|A re-portrayal of Seneca Falls meeting.|
The gestation of this movement is fascinating. It began, in part, when women abolitionists were rebuffed from having a say at the world's first anti-slavery convention in London. Women had the same fever over the sin of slavery but had to sit silently in the gallery during debate. On the return voyage from England, Lucretia Coffin Mott and Elizabeth Cady Stanton used this indignity as energy for organizing.
The energy of the Women's Suffrage Movement, the rallies, the marches, the advocacy and the arrests were born of the violence perpetrated on them.
That word, "violence", normally infers a physical injury, but violence--according to Webster--can have subtler forms as, "injury by distortion or infringement." Someone can grab your arm...or your rights; it still comes down to the same thing.
(At this writing the Senate is contemplating removing millions of Americans from the Medicaid rolls under the Affordable Care Act in the name of prudent fiscal policy. Their reason coincides with the conservative view of restricting how government interacts and provides social service. That might be academically reasonable--after all, if your rich enough life is about choices--but in reality millions of lower income Americans already have such social support. The "grab" or take-back of Medicaid allotments from millions of Americans will not pretty. Indeed, on a day-to-day level we will witness a certain violence to lives and health.)
As I addressed in titling this piece, violence can leave behind human debris. In other entries of this blog I've recorded visits to recuperative military hospitals in Germany and Walter Reed where brave women and men struggled to reclaim lives after an improvised explosive device (IED) injured a limb or brain. U.S. intervention in a foreign war has a new context after visiting these brave veterans. This could be that awful debris of unfulfilled lives.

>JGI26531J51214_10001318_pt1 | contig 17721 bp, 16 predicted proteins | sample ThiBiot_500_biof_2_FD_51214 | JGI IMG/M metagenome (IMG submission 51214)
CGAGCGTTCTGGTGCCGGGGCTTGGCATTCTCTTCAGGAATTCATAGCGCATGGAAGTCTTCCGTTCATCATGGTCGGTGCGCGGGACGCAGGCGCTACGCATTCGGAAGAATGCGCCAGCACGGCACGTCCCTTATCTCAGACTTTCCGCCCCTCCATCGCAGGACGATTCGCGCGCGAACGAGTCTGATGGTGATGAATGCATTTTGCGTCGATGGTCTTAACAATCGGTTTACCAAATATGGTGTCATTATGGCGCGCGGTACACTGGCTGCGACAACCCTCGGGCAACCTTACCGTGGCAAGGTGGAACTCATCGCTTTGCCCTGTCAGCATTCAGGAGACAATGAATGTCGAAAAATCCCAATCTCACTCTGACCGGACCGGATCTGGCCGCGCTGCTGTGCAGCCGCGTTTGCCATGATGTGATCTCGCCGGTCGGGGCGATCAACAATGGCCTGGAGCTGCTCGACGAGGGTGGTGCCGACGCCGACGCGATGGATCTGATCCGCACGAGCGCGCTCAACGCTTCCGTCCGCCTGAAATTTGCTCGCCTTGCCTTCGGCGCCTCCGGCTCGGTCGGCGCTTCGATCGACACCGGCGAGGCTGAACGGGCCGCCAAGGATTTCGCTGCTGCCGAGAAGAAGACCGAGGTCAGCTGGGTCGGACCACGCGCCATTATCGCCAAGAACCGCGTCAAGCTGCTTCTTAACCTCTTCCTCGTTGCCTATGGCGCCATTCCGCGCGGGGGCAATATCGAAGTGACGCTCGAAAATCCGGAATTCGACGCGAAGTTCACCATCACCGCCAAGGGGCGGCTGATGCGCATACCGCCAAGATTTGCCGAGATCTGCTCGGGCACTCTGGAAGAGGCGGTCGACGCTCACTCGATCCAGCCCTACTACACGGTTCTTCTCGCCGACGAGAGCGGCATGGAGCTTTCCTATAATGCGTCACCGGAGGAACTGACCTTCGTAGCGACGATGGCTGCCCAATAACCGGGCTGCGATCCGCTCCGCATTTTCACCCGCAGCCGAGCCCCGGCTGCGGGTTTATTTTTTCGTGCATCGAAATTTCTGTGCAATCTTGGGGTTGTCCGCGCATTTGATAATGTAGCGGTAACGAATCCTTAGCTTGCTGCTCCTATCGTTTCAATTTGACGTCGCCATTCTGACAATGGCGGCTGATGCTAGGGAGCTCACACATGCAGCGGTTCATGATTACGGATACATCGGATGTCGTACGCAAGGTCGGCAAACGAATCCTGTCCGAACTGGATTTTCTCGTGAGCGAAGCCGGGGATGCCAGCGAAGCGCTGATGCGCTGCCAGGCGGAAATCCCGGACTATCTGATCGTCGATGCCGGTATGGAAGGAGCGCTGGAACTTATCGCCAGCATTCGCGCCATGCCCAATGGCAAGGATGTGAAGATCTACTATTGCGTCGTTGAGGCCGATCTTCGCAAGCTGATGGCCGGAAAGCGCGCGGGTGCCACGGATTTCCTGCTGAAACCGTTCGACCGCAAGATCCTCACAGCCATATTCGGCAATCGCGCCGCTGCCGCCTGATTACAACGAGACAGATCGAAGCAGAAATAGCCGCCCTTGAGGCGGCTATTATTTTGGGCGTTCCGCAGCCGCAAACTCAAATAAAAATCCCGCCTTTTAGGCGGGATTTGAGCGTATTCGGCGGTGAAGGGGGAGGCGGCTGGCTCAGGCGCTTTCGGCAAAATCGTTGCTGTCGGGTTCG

But it's in those hospital rooms and adjacent hallways where the newly wounded military women and men practice their first moments of adjustment and living again. Those times are not that different from Elizabeth Cady Stanton's intention after being silenced and sent to that London gallery when important talk continued on in spite of them. Circumstances could have sidelined them. You're a wounded vet, so normal living isn't possible. You're a woman, so political action and full citizenship isn't possible.
But this is the mystery of what violence brings because that dark force eventually runs out of energy. (Brook just reminded me of nature's rhythm that observes such energy coming and going like a wave, and, with that, follows an inevitable recoil.) In western terms, a space occurs in which we can realize what violence has done. Recognition of this takes some intention because we might witness a whole renewal of the violent cycle again. (Post traumatic stress can have a secondary bewilderment as we wait on the arrival of this insight.)
Or, we can live violence as small talk.
|Am. Legion crowd after new officer induction.|
Just today I met Eddie in front of the local American Legion Hall. A very nice guy, he and I, gray haired, settled into our war stories about Vietnam. It was OK but sentimentalizing about war and heroism becomes almost folk art by which we lull ourselves, trading camaraderie and comfort for facing the ugly truth of what we did. Such violent experiences should move us to something else beyond a mimic of trading ball scores.
Too often the Church is like that for our culture. We'll talk about the awfulness of violence, almost like we're visiting the zoo. The terrible creatures of deadly force are "over there."
As Rev. William J. Barber II sums it up for today's church, "do a little prayer, do a little worship, and do a little charity. That's pale Christianity."
Rev. Barber's diagnosis? He recommends that the Church be the "moral defibrillator" for the culture.
I would add, those paddles need to used on the Institution first.
(I'm fully confident Christ's Body is healthy and beating somewhere.)